Practicing Family Law With Heart For More Than 25 Years

Can I modify a prenuptial agreement?

On Behalf of | Jan 31, 2017 | Prenuptial Agreements

For couples living in Texas, it is even more vital to consider a prenuptial agreement than for couples living in other states. The Lone Star State’s long-standing community property laws can split assets in surprisingly unfair ways that neither spouse is pleased with if a divorce comes down the line. But what if you’ve already made a prenuptial agreement and circumstances change such that it needs to be changed? Can you change your prenuptial agreement?

Yes, it is possible to modify your prenuptial agreement, but it is not simple. When you choose to modify your prenuptial agreement (effectively creating a post-nuptial agreement), you are inviting an additional level of scrutiny by the courts. It is absolutely vital that any and all elements of your prenuptial agreement modification is assisted by an experienced attorney, or you may risk invalidating the entire agreement altogether.

Let’s say that you have created a prenuptial agreement because you prefer to have these things ironed out to reduce potential strains on your marriage. Several years into your marriage, one spouse or another writes a screenplay he or she wishes to produce into a feature film. It is reasonable that you may want to amend your prenuptial agreement to make the screenplay the sole property of the creating spouse. However, if your modification is not carefully undertaken and worded, then you may not only fail to protect the work for peace of mind, but may also invalidate the rest of the agreement through the faulty amendment.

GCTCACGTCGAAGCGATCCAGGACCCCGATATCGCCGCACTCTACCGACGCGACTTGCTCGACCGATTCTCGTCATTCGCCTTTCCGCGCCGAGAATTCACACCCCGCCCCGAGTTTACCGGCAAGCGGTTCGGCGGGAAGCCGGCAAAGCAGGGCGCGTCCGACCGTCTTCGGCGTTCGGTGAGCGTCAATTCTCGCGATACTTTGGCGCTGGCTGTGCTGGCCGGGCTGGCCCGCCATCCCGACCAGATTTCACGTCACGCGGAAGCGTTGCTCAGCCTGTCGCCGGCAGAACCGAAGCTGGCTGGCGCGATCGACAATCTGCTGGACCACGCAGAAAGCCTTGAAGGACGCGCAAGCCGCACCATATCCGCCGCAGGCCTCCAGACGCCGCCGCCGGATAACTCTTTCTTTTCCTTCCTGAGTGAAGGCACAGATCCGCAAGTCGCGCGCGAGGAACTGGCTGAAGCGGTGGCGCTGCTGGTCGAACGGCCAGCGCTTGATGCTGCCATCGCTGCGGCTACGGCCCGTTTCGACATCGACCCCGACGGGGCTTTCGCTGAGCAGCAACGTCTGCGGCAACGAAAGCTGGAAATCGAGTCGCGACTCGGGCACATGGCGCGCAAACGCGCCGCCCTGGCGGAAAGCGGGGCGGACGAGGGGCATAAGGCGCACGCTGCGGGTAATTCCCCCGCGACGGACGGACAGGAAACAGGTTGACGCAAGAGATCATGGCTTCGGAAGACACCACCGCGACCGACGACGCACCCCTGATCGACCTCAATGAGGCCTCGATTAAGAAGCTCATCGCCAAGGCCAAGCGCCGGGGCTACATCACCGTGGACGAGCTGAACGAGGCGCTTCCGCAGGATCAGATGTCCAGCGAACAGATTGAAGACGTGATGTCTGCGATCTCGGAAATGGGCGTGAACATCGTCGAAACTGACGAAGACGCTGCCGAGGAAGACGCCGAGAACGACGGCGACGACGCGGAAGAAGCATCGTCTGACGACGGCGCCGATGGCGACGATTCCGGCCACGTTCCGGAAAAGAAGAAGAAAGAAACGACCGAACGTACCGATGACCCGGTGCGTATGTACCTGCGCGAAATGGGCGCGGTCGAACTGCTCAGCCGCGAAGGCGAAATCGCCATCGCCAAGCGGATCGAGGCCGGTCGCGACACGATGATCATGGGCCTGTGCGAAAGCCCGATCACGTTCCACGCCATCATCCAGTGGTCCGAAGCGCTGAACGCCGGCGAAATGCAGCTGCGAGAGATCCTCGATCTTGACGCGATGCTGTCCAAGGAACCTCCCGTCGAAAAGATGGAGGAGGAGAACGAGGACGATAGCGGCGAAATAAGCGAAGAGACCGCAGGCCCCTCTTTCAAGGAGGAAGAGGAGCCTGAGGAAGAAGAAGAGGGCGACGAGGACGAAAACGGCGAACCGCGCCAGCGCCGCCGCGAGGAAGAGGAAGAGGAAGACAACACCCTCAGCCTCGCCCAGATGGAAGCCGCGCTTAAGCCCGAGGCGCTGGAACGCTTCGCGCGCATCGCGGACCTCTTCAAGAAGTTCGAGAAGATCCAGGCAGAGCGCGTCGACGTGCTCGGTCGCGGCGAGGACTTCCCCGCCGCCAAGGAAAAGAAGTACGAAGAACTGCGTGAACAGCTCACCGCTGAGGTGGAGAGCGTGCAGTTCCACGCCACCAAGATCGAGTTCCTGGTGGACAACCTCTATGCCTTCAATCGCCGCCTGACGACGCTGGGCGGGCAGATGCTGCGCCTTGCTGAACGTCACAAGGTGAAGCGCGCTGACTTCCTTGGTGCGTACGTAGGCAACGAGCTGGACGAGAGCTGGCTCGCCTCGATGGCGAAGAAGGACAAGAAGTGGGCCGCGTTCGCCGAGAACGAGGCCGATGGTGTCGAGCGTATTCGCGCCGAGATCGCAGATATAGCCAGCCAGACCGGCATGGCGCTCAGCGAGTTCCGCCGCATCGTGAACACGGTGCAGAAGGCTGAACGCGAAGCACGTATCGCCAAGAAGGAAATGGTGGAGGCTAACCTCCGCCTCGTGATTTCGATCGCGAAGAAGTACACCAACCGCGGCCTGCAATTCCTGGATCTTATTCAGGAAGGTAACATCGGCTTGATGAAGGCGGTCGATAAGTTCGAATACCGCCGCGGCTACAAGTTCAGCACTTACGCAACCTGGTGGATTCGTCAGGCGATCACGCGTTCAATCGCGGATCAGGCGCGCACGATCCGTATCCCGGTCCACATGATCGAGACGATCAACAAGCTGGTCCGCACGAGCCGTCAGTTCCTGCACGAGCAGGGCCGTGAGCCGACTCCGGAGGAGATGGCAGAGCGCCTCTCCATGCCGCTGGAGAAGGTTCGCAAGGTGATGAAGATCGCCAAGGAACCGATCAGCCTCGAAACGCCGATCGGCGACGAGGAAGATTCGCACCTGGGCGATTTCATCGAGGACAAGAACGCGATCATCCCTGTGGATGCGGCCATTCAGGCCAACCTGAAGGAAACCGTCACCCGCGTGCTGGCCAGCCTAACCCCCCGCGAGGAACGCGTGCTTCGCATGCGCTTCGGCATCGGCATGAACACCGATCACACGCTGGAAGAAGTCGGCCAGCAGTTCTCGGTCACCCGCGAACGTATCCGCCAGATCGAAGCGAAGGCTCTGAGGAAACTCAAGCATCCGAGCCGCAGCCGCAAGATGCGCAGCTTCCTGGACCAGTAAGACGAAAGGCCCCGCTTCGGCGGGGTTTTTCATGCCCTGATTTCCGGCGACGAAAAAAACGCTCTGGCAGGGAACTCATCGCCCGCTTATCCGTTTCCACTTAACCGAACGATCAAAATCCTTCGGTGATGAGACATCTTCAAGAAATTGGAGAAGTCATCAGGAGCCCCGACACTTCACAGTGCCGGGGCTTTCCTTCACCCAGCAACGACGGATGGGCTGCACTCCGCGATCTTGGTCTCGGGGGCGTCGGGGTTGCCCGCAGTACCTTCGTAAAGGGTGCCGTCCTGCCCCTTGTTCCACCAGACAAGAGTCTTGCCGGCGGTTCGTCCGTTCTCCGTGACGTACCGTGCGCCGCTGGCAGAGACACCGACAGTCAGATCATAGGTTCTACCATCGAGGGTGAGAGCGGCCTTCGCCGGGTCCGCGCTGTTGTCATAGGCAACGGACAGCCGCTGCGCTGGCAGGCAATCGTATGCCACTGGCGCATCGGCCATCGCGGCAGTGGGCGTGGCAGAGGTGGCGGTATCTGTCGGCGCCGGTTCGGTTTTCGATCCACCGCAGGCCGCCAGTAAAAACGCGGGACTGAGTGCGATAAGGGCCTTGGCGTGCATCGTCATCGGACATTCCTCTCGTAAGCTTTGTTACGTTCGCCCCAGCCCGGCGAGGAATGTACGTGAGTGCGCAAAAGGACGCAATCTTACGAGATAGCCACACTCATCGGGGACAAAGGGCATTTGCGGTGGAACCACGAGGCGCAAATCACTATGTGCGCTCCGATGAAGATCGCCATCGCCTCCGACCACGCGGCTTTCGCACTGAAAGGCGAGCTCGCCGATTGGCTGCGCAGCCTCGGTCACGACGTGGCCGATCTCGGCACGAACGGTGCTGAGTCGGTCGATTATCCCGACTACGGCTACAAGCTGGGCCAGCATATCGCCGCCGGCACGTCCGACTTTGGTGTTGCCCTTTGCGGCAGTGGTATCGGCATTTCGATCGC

Prenuptial and post-nuptial agreements are only as strong as the experienced minds who help you craft them. In much the same way that an experienced contractor can help you build the house of your dreams, an experienced attorney can help you craft the documents you need with the legal knowledge to ensure their viability in the court.

Source: Findlaw, “Making Your Postnuptial Agreement Enforceable: Former CEO’s High Dollar Divorce Illustrates the Stakes,” accessed Jan. 31, 2017